Research Question 2 and Research Hypothesis 251
Research Question 3 and Research Hypothesis 352
Research Question 4 and Research Hypothesis 452
CHAPTER FIVE – Summary of Findings, Conclusion and Recommendations 54
Summary of Findings54
APPENDIX I 60
APPENDIX II 63
APPENDIX III 83
LIST OF TABLES
Table 2.1 – The Magnitude of Insider Abuse in Lending 13
Table 2.2 – Extent of Insider Loans in Liquidated Banks
(December 1996) 22
Table 2.3 – Weights of CAMEL Factors in Use in Nigeria 28
Table 4.1 – SPSS Case Processing Summary 46
Table 4.2 – SPSS Tests for Normality 46
Table 4.3 – Correlation Matrix of the Regressors 47
Table 4.4 – Correlation Results for Yt and Yt-1 48
Table 4.5 – Correlation Results for X1,t and X1,t -1 49
Table 4.6 – Correlation Results for X2,t and X2,t -1 49
Table 4.7 – Correlation Results for X3,t and X3,t -1 49
LIST OF FIGURES
Fig. 1 – Outliers in Solvency Ratio vs. Capital Size 43
Fig. 2 – Outliers in Solvency Ratio vs. Insider Loans 43
Fig. 3 – Outliers in Solvency Ratio vs. Loan Quality 44
Fig. 4 – Outliers in Solvency Ratio
vs. Extent of Government Ownership 44
Fig. 5 – Specific Identification of the Outliers 45
I NTRODUCTI ON
Background of the Study
In many societies, liquidation is an unpleasant word because of it s negative connotations. It connotes wiping out what was once in existence, winding up a company, killing what was once alive or destroying what had been carefully built over t ime. When the word is applied after a bank, it is even more fr ightening. This is so because banks are expected to be safe havens for people’ s money and valuables; thus the thought of liquidating such havens is understandably uncomfortable. The discomfort arises from the potential losses that might be sustained by t he banks’ stakeholders, namely depositors and the society at large ( NDIC, 2008: 2).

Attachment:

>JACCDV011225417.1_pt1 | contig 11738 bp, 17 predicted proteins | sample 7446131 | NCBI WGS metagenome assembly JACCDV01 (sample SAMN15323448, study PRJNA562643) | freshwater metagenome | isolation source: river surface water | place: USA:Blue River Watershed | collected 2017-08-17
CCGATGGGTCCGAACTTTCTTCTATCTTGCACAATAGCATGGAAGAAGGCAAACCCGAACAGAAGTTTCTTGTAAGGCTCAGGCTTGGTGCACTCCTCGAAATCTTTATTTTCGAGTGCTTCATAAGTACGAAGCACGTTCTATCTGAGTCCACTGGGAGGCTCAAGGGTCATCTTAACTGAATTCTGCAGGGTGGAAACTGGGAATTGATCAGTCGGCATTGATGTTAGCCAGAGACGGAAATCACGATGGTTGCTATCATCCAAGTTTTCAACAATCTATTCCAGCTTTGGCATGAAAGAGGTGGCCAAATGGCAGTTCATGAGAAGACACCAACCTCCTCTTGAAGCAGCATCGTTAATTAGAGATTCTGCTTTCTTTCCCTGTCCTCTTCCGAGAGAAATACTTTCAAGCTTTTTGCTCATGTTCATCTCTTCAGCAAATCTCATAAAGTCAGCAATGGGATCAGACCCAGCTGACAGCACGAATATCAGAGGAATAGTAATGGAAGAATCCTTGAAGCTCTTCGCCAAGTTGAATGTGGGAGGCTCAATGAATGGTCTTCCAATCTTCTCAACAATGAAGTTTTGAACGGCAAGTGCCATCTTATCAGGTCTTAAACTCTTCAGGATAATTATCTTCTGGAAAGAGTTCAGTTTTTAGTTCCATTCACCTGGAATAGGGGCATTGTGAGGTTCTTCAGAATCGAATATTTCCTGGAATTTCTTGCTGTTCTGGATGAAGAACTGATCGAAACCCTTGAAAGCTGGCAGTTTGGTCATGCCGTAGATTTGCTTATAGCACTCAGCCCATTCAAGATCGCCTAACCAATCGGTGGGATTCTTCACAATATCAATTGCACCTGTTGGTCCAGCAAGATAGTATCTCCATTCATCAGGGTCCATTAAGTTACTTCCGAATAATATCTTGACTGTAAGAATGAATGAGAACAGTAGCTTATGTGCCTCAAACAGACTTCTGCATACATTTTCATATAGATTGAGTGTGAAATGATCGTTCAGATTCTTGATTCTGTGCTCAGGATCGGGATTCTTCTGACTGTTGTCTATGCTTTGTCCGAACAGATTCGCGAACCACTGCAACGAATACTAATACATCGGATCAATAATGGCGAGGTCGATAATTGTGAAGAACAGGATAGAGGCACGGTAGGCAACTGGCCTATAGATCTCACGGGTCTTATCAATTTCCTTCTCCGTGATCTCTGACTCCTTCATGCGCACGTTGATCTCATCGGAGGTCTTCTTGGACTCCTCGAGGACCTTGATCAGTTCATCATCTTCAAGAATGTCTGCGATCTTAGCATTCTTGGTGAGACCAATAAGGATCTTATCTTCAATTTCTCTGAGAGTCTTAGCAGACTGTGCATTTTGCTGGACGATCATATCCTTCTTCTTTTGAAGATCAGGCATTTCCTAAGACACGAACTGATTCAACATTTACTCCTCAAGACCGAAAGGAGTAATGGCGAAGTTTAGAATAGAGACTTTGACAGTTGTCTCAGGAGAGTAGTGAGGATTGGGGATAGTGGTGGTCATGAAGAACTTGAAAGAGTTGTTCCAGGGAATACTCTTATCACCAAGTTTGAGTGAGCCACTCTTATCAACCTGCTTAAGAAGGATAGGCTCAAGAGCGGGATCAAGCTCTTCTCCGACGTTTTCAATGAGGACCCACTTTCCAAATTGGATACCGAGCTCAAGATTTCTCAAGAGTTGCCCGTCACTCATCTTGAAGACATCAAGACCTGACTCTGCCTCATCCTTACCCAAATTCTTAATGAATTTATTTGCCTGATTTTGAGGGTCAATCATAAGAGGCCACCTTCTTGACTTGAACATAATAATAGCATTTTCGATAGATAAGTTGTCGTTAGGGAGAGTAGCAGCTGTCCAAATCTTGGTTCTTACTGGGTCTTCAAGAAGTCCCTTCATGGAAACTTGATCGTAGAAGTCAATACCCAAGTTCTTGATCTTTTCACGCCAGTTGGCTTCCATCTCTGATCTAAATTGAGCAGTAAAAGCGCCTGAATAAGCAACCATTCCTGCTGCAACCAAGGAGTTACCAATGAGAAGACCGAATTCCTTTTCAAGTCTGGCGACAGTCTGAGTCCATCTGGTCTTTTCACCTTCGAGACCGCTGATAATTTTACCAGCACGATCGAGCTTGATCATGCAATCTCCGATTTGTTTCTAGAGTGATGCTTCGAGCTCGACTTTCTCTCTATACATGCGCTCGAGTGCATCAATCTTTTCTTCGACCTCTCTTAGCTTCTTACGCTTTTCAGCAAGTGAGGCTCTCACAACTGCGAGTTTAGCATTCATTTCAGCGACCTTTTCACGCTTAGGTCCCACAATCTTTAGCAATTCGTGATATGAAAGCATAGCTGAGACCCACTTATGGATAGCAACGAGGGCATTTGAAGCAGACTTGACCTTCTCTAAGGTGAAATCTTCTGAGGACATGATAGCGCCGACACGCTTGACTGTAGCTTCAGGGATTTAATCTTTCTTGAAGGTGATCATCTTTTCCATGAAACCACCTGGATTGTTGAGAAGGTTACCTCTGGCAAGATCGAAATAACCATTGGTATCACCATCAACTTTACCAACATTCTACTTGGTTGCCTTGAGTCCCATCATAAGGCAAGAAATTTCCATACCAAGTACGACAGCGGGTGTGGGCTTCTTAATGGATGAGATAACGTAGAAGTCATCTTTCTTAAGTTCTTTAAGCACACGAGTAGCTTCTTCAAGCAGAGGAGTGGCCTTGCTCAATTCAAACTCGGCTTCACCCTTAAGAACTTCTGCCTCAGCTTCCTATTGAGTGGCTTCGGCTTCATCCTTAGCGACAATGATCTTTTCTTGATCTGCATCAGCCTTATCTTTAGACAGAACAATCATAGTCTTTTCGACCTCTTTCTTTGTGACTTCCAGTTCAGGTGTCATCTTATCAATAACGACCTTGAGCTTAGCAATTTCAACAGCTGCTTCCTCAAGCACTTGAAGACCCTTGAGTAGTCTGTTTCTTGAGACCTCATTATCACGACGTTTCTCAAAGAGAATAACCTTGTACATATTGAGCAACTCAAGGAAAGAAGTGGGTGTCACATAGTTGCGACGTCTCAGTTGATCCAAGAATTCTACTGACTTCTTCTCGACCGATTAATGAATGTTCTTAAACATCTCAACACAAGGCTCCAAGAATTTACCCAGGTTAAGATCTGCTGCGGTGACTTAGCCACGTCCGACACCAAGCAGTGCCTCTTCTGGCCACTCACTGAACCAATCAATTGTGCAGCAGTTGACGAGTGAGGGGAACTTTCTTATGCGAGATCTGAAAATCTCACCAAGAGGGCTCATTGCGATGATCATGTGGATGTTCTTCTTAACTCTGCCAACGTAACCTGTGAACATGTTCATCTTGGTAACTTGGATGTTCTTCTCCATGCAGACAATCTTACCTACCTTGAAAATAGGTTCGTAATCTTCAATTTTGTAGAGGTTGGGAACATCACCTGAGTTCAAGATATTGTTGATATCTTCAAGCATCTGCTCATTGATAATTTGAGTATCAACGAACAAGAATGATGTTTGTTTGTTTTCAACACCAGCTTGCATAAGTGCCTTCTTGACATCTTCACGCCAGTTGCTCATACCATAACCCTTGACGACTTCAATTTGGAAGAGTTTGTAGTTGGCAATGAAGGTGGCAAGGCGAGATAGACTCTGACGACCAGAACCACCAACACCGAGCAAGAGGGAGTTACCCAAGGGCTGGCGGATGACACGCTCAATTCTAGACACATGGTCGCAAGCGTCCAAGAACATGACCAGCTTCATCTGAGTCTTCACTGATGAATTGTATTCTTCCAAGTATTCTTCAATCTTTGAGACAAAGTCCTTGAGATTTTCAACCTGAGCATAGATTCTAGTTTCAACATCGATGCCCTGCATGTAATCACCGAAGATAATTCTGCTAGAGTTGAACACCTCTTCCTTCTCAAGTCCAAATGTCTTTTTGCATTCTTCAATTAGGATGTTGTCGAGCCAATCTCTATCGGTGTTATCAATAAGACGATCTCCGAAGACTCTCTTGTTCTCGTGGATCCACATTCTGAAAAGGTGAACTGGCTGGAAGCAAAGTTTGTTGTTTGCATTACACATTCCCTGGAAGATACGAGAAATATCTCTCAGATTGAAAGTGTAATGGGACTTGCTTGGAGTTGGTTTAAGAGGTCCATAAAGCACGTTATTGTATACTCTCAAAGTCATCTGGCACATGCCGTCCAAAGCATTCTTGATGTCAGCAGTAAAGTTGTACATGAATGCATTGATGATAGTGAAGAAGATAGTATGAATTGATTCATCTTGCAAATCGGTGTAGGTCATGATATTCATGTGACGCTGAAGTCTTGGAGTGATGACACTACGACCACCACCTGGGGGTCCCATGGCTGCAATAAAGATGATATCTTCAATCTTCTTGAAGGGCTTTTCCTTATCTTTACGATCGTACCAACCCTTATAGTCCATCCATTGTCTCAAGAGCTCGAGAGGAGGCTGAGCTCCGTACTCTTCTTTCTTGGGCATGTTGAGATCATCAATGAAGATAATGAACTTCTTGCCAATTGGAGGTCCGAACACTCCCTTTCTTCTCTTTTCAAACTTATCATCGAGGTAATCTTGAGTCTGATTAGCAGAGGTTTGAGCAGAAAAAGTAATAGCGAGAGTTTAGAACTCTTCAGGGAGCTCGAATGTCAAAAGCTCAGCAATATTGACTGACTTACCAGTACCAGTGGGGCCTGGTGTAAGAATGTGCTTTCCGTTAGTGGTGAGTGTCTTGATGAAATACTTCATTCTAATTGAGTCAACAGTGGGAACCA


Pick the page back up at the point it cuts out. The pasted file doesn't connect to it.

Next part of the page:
With many banks in Nigeria classified as distressed, some licenses withdrawn and some banks acquired by the Central Bank of Nigeria ( CBN) at a shameful purchase price of N 1 per bank, the issue has ceased to be whether banks will fail or not ( CBN / NDIC, 1995). Almost every concerned person is rather asking what will be the possible causes of bank distress, how can problem banks be identified and problems averted ( Anyanwaokoro, 1996: 208).
Committee on Banking Supervision ( 2001) t races the history of financial distress in t he Nigerian banking system back to the 1930 s when about 21 bank failures were recorded prior to the establishment of the CBN in 1958. The financial crisis was attributable to a number